‘Less serious? Fiddlesticks!’ said Mrs McGillicuddy. ‘It was murder!’ ‘Yes, but who killed her, and why, and what happened to her body? Where is it now?’ ‘That’s the business of the police to find out.’
McGillicuddy, Eyelesbarrow, Crackenthorpe – I have no idea of the origins of these names, but they feel as if they are the typical array of names you might expect for an Agatha Christie mystery.
I loved the setting of a train station, and in the beginning of 4.50 from Paddington Mrs Elspeth McGillicuddy is on a train, where she happens to witness a man strangling a woman on the train passing. But she only sees his back. And of course, the ticket collector thinks she must have been dreaming. ‘Now don’t you think, Madam, that you’d been reading an exciting story, and that you just dropped off, and awaking a little confused – ‘
Off McGillicuddy goes to report her experience to Miss Marple, and Miss Marple – once it becomes clear the police have very little to go on because there is no body and no reporting of a person missing, so is there even a murder to investigate? Decides to employ Lucy Eyelesbarrow, to get a job as domestic help in the house that borders the railway tracks, where a body may have been thrown from the train, and to do some snooping. The house belongs to Mr Crackenthorpe, on who his family is waiting to keel over and die so they get his money, but the old man has no intention of going anywhere. I liked the character of Mr Crackenthorpe.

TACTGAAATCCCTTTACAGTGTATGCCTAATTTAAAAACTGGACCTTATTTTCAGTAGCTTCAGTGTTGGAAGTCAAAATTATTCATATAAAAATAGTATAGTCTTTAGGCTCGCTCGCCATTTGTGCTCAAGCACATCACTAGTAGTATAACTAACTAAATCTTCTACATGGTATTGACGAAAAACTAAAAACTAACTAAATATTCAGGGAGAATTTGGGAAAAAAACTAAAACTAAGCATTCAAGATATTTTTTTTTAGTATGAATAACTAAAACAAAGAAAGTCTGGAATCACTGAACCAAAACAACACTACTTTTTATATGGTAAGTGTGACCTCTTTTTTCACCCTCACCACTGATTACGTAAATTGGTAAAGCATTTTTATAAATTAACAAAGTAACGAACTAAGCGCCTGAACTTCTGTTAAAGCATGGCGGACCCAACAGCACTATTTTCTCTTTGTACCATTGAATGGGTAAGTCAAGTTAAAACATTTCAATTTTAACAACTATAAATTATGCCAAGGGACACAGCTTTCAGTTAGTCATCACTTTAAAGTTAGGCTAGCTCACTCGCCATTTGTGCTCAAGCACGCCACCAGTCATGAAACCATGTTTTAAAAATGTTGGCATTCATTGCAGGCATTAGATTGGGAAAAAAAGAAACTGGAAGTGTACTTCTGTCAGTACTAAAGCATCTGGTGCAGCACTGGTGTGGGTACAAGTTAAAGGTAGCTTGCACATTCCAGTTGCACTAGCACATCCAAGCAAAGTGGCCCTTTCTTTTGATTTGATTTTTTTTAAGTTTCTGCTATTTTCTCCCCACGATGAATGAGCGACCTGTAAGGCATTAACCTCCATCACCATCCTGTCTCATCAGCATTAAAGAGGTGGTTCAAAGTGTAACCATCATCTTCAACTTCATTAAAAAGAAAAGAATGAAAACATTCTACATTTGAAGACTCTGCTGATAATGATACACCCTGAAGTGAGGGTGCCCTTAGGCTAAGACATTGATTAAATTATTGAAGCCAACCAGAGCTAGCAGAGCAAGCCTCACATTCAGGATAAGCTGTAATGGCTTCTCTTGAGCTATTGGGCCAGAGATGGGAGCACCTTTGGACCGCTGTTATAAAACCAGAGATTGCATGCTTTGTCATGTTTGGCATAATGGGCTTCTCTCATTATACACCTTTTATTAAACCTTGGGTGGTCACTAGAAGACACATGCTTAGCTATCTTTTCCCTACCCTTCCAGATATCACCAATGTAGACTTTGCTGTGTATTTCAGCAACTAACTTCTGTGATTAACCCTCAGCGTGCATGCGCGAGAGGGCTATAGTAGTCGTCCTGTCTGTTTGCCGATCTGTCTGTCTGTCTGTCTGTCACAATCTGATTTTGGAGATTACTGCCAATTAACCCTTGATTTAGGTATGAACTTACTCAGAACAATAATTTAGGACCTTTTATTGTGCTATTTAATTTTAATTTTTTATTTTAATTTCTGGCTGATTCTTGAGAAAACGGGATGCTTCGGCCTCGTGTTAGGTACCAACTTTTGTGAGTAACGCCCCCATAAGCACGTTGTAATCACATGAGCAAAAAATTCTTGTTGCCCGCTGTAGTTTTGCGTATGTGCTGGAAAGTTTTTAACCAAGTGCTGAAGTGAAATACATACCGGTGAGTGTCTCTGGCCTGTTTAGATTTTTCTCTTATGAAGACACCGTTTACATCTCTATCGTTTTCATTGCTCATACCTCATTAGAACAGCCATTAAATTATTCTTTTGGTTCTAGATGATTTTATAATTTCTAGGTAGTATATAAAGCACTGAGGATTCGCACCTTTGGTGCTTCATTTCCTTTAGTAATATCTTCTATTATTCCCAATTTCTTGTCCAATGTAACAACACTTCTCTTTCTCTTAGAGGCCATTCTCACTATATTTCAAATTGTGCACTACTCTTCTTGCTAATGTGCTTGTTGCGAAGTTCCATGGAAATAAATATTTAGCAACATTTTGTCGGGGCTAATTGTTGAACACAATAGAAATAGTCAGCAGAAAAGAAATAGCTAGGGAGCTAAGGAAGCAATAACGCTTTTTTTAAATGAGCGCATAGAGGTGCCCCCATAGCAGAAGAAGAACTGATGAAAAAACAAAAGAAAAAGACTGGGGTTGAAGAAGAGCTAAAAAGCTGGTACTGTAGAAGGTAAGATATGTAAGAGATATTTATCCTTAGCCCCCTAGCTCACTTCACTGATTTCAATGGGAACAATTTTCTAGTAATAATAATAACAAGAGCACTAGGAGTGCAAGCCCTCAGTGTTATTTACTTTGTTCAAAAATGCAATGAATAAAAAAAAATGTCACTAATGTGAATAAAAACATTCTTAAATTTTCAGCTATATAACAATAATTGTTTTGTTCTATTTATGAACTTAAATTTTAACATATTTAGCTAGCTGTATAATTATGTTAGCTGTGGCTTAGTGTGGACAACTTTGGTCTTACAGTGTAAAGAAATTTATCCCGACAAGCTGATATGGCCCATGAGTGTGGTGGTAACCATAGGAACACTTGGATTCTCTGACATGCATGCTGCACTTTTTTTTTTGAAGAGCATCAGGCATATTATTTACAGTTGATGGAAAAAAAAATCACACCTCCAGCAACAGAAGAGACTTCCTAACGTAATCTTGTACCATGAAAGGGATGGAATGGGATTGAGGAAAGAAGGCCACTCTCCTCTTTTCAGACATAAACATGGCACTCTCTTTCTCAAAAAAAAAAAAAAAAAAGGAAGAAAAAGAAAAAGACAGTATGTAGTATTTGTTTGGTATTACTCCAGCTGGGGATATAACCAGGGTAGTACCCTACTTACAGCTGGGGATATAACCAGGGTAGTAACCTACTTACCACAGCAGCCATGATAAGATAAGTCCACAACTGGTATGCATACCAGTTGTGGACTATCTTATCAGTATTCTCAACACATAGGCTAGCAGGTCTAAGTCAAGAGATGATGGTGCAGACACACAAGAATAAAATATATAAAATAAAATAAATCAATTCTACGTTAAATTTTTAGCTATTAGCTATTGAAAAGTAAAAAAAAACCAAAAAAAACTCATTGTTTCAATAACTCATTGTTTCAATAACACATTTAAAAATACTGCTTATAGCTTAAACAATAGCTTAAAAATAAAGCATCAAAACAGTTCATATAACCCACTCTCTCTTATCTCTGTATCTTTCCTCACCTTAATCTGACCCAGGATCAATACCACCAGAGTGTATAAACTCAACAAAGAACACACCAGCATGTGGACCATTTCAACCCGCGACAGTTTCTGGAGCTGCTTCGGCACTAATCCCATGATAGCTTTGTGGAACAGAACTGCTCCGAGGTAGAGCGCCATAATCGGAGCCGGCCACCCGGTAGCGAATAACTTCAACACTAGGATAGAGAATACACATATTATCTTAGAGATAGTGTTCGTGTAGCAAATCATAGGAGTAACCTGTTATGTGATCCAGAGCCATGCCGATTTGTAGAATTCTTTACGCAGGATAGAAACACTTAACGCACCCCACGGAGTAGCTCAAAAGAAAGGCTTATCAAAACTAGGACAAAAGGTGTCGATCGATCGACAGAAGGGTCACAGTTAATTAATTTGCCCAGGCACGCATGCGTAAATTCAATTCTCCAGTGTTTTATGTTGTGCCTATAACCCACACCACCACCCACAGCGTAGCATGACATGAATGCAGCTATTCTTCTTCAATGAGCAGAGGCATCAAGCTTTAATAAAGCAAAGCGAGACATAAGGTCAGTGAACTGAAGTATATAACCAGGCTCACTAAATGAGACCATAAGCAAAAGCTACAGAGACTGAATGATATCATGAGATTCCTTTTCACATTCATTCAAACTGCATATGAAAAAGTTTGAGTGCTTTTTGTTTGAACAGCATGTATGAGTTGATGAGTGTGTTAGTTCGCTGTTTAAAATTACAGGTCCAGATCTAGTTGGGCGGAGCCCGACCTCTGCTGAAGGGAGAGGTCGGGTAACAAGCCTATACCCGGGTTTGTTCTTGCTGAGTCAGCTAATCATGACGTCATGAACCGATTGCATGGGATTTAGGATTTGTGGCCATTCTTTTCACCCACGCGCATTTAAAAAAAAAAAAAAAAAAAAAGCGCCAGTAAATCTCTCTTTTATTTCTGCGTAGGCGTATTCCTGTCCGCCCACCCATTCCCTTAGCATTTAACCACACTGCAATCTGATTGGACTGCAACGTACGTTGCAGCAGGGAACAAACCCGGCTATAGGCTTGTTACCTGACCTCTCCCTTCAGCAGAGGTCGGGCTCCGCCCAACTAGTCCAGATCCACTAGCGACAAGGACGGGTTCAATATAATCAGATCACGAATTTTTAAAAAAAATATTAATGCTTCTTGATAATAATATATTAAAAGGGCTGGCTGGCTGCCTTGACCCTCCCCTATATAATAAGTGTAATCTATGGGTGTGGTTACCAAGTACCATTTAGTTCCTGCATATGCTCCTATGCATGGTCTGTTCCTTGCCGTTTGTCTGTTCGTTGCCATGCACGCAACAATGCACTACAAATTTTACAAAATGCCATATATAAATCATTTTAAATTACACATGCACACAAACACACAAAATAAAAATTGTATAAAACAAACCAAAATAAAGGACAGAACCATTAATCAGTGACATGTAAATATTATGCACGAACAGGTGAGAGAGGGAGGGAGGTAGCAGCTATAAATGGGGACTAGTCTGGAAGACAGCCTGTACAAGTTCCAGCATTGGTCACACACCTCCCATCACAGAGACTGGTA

‘Those silly fools think I’m going to die soon. I’m not. Shouldn’t be surprised if I outlived the lot of them. And then we’ll see!’
He was the one character out of the Crackenthorpe family that stood out, the others – his children, tend to have been the characters you always find populate an Agatha Christie novel. I didn’t care for any of them. One or two of them, Cedric Crackenthorpe being one of the sons, felt mildly threatening in the way they spoke to Lucy Eyelesbarrow and exerting power and authority over the woman. So you do get a feeling that Lucy might be getting a whack on the back of the head at any point.
The Chief Inspector Craddock rounds up the alibis for the 20th of December, the Crackenthorpe family come down ill – thought to be mushroom poisoning, turns out to be a bit more severe than that ‘Nasty things, mushrooms’ (which I agree with, mushrooms are disgusting) more deaths occur and Miss Marple shows up in the final part of the book to point the finger and announce who the murderer has been this whole time. 4.50 from Paddington is as well written as all of Agatha Christie’s books are, but I did lose interest at the midway stage of the story.
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